Israeli crime is rampant. Empty election promises won't change that

 
Israeli police officers close a street party during the Jewish holiday of Purim,to prevent large gatherings and the spread of Covid-19 virus in Jerusalem February 28, 2021.  (photo credit: OLIVIER FITOUSSI/FLASH90)
Israeli police officers close a street party during the Jewish holiday of Purim,to prevent large gatherings and the spread of Covid-19 virus in Jerusalem February 28, 2021.
(photo credit: OLIVIER FITOUSSI/FLASH90)

If the citizens of a country don’t feel safe, it’s time for action. Pledging a billion shekels to fight crime in the Arab sector two weeks before the March 23 election is a campaign ploy.

Police arrested two residents of a Bedouin village in the South for assaulting an IDF soldier and stealing his M16 rifle in the North’s Haruvia Forest last Thursday.
Kalansuwa Municipality Director-General Ashraf Khatib was shot and wounded by unidentified gunmen on Saturday in an apparent assassination attempt.
And last month, Three Bedouin burglars snuck into a house in an unnamed southern community, allegedly raping a 10-year-old girl in her room as her parents slept, according to police.
“Something is totally messed up in the war on crime – it’s total anarchy,” her father told Channel 13 News.
Over the past months, thieves have stolen military equipment, vehicles and ammunition from IDF bases in the Negev.
These are just a few recent examples of lawlessness and violence across Israel, amid accusations that authorities have failed to rein in crime gangs in the Arab and Bedouin communities.
Prime Minister Benjamin Netanyahu said he traveled with Public Security Minister Amir Ohana to the Bedouin city of Rahat in the South on Sunday and pledged to allocate NIS 1 billion to eradicate crime in the Arab sector.
“You deserve to live in Rahat and any other town without mothers being afraid to send their children outside and without the fear of violence, blackmail or protection,” Netanyahu said. “We will eradicate that.”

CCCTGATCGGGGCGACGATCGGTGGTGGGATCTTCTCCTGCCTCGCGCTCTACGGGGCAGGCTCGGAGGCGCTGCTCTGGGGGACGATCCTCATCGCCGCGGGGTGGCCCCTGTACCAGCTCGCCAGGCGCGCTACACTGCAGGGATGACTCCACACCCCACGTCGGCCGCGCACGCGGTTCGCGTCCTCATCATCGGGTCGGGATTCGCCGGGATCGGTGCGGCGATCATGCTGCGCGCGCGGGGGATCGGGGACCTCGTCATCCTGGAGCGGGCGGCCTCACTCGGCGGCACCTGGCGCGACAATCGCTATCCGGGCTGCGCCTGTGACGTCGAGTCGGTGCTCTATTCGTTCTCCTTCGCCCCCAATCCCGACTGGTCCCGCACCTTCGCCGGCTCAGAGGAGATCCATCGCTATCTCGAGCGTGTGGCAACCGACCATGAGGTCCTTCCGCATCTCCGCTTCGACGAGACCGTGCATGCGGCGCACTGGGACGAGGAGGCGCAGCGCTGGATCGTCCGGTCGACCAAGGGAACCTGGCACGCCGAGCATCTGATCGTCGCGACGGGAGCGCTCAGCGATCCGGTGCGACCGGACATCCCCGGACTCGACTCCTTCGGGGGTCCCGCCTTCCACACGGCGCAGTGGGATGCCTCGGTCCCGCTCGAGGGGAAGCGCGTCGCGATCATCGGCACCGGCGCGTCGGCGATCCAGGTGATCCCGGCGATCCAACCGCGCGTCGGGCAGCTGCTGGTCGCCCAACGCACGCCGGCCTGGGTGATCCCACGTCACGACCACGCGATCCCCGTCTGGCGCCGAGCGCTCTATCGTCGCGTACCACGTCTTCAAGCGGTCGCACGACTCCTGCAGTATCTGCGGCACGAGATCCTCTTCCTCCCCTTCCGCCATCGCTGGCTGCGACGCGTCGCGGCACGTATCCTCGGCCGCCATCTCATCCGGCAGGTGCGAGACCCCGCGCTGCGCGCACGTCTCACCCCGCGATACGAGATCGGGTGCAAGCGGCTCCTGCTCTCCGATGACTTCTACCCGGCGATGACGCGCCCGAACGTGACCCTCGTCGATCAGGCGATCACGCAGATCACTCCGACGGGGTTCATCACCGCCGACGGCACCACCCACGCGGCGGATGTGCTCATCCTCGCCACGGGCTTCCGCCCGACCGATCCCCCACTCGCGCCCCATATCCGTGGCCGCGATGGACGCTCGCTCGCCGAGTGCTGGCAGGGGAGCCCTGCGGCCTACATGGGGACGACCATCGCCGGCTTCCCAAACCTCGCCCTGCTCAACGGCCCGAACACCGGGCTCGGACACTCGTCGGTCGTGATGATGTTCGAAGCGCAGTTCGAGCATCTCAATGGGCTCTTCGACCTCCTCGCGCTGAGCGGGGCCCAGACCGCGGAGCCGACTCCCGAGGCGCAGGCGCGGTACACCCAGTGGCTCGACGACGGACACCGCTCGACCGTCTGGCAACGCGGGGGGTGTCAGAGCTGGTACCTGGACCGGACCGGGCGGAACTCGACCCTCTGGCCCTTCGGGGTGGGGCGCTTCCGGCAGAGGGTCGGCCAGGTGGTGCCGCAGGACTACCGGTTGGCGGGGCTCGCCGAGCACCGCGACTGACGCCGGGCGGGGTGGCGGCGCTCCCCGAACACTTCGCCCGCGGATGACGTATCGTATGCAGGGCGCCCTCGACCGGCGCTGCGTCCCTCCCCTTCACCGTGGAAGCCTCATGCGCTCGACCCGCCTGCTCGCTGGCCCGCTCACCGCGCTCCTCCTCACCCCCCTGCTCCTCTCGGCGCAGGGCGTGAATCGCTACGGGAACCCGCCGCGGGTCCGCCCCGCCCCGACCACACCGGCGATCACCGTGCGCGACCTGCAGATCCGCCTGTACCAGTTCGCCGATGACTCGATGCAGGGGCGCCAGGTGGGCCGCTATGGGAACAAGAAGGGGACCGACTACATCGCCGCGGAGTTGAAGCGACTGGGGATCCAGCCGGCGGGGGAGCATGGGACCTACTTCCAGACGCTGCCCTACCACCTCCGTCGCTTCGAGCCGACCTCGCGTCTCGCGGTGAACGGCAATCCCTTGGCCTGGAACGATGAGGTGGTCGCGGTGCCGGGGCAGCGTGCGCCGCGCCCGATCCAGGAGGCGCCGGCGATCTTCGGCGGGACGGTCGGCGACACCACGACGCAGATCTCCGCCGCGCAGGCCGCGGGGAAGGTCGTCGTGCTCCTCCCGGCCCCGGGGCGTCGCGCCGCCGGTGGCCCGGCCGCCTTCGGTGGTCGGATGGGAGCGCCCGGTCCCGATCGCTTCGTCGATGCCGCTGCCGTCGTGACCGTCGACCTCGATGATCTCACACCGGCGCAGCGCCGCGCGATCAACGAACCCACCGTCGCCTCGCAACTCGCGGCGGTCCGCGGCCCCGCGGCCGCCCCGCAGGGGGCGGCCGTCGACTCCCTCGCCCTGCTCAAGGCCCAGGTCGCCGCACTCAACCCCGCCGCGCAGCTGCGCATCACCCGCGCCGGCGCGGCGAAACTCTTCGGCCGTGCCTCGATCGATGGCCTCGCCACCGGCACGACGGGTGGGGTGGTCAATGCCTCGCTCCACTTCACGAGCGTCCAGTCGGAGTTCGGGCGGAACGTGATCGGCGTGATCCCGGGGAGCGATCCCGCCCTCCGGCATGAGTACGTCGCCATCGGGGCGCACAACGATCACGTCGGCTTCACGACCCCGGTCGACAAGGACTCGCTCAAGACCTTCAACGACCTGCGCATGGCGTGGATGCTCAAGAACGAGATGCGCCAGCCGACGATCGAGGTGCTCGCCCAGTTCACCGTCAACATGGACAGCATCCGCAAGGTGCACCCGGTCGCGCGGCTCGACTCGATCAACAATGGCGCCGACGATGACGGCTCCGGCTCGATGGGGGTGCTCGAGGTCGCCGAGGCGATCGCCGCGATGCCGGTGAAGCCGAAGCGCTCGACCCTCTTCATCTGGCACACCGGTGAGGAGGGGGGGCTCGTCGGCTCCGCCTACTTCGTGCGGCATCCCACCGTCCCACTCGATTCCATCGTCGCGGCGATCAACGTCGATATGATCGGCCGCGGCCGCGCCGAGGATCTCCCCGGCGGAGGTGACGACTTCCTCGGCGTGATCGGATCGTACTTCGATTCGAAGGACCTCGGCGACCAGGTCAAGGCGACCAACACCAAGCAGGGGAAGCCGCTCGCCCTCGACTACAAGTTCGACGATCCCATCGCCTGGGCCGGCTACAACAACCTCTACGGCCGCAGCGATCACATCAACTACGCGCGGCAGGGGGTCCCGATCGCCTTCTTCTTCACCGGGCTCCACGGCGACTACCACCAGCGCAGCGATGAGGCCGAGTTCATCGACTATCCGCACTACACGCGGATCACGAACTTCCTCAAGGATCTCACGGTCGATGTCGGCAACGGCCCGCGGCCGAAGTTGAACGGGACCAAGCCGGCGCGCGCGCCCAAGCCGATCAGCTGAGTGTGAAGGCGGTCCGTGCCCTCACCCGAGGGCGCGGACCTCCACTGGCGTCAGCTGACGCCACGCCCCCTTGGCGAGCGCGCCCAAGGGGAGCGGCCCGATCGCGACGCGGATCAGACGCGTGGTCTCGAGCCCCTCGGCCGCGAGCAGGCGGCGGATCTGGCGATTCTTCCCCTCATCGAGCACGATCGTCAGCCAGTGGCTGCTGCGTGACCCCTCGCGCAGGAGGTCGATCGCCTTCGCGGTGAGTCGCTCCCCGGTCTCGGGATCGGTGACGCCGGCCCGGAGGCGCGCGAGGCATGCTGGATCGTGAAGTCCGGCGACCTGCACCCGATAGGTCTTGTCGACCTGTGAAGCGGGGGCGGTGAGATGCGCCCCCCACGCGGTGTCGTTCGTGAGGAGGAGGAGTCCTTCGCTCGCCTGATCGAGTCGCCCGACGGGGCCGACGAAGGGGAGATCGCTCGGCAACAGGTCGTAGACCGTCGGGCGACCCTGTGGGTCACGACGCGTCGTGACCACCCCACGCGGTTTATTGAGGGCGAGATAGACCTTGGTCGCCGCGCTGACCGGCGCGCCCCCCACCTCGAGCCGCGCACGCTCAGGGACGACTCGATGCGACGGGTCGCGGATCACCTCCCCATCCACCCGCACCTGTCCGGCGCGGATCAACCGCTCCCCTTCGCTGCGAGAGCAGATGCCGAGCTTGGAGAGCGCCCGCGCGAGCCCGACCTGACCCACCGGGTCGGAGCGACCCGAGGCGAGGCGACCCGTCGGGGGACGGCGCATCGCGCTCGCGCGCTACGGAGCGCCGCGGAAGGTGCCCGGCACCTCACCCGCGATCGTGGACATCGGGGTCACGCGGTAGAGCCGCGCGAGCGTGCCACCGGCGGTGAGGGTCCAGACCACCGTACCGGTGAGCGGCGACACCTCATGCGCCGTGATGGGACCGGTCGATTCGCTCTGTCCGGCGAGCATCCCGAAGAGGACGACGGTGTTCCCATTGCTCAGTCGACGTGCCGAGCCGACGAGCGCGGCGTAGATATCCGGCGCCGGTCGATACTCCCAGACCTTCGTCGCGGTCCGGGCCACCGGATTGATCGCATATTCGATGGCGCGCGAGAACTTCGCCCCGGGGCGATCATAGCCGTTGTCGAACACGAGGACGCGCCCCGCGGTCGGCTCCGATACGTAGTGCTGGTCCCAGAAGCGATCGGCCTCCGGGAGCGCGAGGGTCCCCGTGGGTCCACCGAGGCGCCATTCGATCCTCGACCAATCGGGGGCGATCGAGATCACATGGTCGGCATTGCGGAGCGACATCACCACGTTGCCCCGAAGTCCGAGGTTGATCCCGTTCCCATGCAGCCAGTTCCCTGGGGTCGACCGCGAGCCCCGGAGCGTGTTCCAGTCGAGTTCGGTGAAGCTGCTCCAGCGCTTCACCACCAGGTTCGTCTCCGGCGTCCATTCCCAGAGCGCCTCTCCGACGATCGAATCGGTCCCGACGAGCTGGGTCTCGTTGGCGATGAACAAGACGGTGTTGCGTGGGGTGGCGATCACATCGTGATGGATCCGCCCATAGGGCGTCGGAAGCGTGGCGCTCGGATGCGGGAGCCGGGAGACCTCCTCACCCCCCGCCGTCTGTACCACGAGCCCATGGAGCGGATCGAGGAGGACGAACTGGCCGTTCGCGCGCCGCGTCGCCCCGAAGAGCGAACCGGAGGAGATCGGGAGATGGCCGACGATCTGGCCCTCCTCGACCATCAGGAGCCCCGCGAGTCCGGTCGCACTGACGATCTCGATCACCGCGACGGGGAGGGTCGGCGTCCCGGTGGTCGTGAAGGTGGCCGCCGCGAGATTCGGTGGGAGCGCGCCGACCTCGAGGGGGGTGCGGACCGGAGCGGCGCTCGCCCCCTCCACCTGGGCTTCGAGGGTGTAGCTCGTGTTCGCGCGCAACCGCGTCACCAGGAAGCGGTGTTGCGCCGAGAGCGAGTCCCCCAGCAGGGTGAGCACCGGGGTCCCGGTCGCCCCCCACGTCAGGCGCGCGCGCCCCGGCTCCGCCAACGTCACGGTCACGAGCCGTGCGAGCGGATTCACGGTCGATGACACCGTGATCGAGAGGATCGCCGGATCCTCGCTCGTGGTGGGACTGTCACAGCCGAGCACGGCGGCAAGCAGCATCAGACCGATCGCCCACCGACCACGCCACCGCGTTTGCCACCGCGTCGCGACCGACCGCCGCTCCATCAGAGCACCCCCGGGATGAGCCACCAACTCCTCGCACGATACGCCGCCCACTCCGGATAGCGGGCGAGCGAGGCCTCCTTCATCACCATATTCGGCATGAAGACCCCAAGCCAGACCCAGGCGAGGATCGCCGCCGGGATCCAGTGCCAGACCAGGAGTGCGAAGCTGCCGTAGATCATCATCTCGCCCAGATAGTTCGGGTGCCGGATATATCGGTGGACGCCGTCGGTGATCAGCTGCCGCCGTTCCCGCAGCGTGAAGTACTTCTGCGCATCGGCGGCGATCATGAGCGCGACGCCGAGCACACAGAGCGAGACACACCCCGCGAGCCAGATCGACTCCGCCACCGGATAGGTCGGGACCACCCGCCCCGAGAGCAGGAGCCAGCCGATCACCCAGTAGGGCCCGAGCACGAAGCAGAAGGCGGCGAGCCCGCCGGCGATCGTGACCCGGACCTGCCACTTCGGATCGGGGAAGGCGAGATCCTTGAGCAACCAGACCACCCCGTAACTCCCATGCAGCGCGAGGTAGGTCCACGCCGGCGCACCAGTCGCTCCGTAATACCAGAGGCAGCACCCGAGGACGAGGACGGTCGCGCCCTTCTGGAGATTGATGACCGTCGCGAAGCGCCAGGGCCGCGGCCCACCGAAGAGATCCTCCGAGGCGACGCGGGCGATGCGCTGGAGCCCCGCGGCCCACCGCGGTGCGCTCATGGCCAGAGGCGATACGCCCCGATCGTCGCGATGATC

What is clear is that law and order must be maintained in Israel, no matter who is in the government. The country faces a daunting enough challenge already as it opens up an economy devastated by the COVID-19 pandemic. Allowing parts of the Holy Land to become like the Wild West is untenable, and threatens the very foundation of Israeli society.
If the citizens of a country don’t feel safe, it’s time for action. Pledging a billion shekels to fight crime in the Arab sector two weeks before the March 23 election can only be seen as a campaign ploy to garner Arab votes.
It came just three days after tens of thousands demonstrated in the northern city of Umm el-Fahm to protest violence in the Arab sector and the conduct of police, who had forcibly dispersed a similar demonstration the previous week. MK Mansour Abbas (Ra’am), who broke away from the Joint List after political overtures from Netanyahu, was whisked away by security guards after being assaulted by protesters.
“We’ve come here as Arabs and Jews to say ‘enough to the raging crime in the Arab sector,’ and to demand personal safety,” Meretz MK Esawi Frej said at the protest.
There is some justification to the demands of the protesters. In 2020, according to police, there were 113 murders in Arab communities in Israel, making it the deadliest year ever.
Many blame the violence on organized crime, accusing police of not devoting sufficient resources to root it out in Arab communities, which have for too long suffered from official neglect.
Enforcing the law means protecting members of the society as well as punishing wrongdoers. In Israel, all citizens deserve to live in an environment in which they can feel safe no matter who they are – Arabs or Jews.
The key to maintaining law and order is taking effective measures, but these have to be ordered from the top – the government and the Public Security Ministry – and carried out properly by law-enforcement agencies, from the police to the courts.
For reasons that are not clear – perhaps a lack of clear policies, insufficient funds and human resources, or ineffective law enforcement – this is not happening in Israel today.
For decades, Arab communities in Israel opposed a strong police presence, but they are now crying out for help from the authorities. More police stations have been promised and more Arabs should be recruited as police officers. There also needs to be greater cooperation with local leaders to fight crime in the Arab sector.
This is an issue that affects the whole of Israeli society, not just one sector. We urge the powers-that-be to take firm action now – before it’s too late.